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content, those products don’t meet the legal definition for gin. For example, Gordon’s Pink has two different labels. In the U.K. it’s bottled at 37.5% ABV and the label says Gordon’s Premium Pink Distilled Gin. In the U.S. they sell a product called Gordon’s Pink — gin is not in the name — with a description that says “gin with natural flavors and certified colors.” Both products are widely referred to by consumers and in stores as simply, “Gordon’s Pink Gin.” Warner’s Rhubarb Gin has nearly three ounces of sugar perbottle; Beefeater Pink has one ounce of sugar per bottle. The only designation in the European market that specifies sugar is London Gin, which cannot exceed 0.1 grams of sugar per liter. While neither product uses that category designation to describe themselves, Cook’s point is well taken — most consumers are not knowledgeable about the specifics. If consumers tend to think of gin as dry (i.e. unsweetened) they may not be expecting the amount of sugar they’re drinking. Another oft-made critique of pink gin is

that the juniper is lost beneath all of that flavor. Desmond Payne, master distiller of Beefeater Gin, has roundly defended Beefeater Pink Gin against those accusations. He saw Beefeater Pink as a gateway gin that might inspire people to expand their consumption of gin on the whole. Payne had a fortunate vantage point from which to tackle pink gin. Not only is the company big, but the Beefeater Gin, on which its Pink is based, is already a classic. G&J Greenall’s capitalized on the success of its Bloom Gin brand rather than starting from scratch. Even though Warner Distillery’s Rhubarb Gin is its top selling product, it begins as their excellent London Dry Harrington Dry Gin. The clear lesson learned from the leaders of the British pink gin space is that the underlying gin does matter (and name recognition helps too). Starting from a quality gin is the first step towards designing a successful product. Though it seems possible one could hide a lower-quality product, the marketplace is dominated by those who began with a high-quality dry gin.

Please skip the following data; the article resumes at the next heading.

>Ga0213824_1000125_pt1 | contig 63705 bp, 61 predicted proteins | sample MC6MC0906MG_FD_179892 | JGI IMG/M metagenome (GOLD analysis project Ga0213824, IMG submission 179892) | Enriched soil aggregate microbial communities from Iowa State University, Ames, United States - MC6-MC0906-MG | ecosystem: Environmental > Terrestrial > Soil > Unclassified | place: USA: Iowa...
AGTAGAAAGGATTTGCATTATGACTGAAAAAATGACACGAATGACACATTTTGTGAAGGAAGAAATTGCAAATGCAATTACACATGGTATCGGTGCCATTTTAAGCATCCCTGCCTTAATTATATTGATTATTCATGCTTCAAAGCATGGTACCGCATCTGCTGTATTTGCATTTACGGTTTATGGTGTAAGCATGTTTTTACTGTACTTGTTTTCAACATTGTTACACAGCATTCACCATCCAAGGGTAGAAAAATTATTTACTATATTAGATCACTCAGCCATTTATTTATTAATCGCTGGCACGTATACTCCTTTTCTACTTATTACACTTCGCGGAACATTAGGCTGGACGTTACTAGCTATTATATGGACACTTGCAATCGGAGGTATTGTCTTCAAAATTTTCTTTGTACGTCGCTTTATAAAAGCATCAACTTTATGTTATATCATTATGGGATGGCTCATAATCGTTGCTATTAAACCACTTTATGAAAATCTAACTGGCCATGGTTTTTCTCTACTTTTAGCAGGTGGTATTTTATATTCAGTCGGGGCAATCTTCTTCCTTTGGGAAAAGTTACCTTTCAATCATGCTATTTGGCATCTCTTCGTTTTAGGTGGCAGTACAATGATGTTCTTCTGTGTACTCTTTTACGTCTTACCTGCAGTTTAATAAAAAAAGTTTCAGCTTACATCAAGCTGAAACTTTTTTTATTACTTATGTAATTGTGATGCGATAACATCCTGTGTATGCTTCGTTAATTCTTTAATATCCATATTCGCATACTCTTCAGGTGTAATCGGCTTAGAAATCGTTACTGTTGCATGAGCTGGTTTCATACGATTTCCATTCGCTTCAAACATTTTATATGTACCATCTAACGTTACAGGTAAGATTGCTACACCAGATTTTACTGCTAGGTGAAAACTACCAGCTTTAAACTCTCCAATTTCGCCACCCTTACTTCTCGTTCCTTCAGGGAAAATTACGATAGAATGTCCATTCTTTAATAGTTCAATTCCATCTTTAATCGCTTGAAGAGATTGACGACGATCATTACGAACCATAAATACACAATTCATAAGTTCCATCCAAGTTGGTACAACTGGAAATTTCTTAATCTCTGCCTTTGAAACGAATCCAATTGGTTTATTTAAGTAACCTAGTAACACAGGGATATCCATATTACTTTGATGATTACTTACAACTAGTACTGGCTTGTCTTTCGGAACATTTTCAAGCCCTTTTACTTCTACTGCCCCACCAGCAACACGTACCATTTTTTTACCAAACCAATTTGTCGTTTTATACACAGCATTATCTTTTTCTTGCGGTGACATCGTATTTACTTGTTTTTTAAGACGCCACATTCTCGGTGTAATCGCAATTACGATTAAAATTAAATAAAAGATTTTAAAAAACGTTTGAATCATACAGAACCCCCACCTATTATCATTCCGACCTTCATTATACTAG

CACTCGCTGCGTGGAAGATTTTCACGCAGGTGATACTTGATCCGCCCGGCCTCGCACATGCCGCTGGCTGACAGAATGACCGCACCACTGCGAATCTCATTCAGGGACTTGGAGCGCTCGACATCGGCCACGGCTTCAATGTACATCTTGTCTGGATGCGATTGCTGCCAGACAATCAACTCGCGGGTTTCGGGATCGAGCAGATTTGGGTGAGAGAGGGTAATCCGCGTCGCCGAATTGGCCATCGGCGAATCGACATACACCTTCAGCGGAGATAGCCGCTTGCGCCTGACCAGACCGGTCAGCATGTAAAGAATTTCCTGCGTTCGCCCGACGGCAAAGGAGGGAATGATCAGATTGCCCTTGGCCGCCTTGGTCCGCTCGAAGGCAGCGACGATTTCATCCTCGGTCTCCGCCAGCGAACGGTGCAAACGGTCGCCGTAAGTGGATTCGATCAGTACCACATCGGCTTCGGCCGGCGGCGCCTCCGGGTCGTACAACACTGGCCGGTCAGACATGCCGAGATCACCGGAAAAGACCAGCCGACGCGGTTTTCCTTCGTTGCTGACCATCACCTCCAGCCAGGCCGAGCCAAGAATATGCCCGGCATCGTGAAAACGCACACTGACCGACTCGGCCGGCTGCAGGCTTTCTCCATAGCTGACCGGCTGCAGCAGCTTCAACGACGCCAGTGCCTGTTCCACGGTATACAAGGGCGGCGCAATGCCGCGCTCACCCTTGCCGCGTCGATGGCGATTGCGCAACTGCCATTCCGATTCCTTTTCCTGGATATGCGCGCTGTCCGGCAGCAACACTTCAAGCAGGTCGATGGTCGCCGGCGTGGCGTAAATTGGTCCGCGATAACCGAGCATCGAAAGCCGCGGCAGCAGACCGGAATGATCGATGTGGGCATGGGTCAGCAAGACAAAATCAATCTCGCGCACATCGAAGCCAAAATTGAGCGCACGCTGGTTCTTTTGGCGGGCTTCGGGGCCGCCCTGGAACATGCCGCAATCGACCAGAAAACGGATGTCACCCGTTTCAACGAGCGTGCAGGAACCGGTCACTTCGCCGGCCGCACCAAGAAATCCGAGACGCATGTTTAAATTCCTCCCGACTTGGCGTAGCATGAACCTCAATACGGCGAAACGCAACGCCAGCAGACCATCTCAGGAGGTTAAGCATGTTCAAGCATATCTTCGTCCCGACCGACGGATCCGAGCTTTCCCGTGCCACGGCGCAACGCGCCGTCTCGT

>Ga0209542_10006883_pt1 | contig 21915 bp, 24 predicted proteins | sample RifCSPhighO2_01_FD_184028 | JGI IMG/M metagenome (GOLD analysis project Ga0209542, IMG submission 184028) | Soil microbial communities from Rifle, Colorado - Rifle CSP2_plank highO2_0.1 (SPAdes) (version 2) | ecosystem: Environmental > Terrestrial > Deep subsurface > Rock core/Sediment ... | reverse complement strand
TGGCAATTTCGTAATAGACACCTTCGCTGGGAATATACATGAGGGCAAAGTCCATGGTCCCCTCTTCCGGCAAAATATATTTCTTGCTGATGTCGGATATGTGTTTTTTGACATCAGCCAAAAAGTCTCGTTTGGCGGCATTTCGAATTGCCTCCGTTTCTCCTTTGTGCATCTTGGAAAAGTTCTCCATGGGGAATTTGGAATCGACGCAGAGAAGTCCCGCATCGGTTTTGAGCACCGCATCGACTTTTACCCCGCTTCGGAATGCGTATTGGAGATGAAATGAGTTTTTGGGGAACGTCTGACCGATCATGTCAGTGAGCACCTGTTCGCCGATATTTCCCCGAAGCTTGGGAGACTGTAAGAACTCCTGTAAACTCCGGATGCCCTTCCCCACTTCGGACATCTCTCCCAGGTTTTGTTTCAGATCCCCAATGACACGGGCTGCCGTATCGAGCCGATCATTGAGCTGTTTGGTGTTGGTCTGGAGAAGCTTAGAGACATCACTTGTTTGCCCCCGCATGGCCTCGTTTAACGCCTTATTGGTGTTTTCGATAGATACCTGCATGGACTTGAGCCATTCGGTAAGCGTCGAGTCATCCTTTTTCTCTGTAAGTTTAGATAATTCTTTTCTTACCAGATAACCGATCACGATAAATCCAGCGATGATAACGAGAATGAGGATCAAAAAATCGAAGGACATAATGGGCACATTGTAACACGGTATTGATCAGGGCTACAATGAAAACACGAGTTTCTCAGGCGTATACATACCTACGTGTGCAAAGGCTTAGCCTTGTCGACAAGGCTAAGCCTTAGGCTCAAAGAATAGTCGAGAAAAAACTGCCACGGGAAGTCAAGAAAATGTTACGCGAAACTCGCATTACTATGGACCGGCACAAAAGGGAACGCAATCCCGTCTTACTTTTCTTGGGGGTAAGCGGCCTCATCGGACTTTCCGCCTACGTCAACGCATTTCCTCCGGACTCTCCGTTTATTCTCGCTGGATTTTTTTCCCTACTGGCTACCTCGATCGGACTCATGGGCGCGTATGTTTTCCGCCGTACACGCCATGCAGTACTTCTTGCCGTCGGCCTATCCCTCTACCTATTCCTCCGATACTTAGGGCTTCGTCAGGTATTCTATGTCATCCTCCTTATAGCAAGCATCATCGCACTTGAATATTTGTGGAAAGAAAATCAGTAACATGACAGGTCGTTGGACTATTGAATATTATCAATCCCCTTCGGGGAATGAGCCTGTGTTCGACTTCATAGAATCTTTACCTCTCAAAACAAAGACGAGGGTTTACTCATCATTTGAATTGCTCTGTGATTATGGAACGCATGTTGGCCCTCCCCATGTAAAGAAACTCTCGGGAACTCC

Pink Gin searches in England steadily rose from 2017-2018, but we can see evidence of a decline in interest by the 2019 holiday season.

Pink Gin Searches in Scotland mirror those of England.

Searches for Pink trend in the United States were higher in 2019 than they were in 2018. 84 

Does Pink Gin have staying power? “Life always repeated the same pattern; there was always, sooner or later, bad news that had to be broken, comforting lies to be uttered, pink gins to be consumed to keep misery away.” (1948) Graham Greene, The Heart of the Matter Dawn Davies of The Whisky Exchange reminded The Guardian in October 2019 of the lessons learned from previous spirits hype cycles. “When flavours start to dominate, it can signal the beginning of a decline.” In 2018, sales of flavored gins increased by over 700 percent. Flavored gin growth in the UK was largely driven by new gin drinkers. In 2019, it was almost a quarter of the gin market. Despite this, there are signs that gin may have already peaked and that interest in gin is declining — at least in the UK However, in other parts of the world, there are signs that pink gin (and gin in general) might not have peaked yet. There are just shy of 200 pink gins available on the British market as of early 2020, but other markets aren’t so saturated and interest suggests a pink gin could still be a prudent addition to a brand’s portfolio. However, bartender hostility to the category might pose challenges. Bartender Emma Witman reminded Business Insider1, “there are some types of drinks we’ll secretly judge you for requesting.” One Guardian piece2 even said, “Among bartenders, gin often now elicits the same weary reaction that vodka did 10 years ago.” First Milk & Honey refused to stock vodka, and before you knew it, the entire mixology community shunned the spirit. Even Drinks International can’t talk about pink gin without adding the caveat that bartenders roll their eyes when someone orders one. If gin or pink gin falls out of bartenders’ favor and people are fearful of ordering one, it’s unlikely that store shelves and distillery visits alone will WWW.ARTISANSPIRITMAG.COM

Profile for Artisan Spirit Magazine

Artisan Spirit: Spring 2020  

The magazine for craft distillers and their fans.

Artisan Spirit: Spring 2020  

The magazine for craft distillers and their fans.

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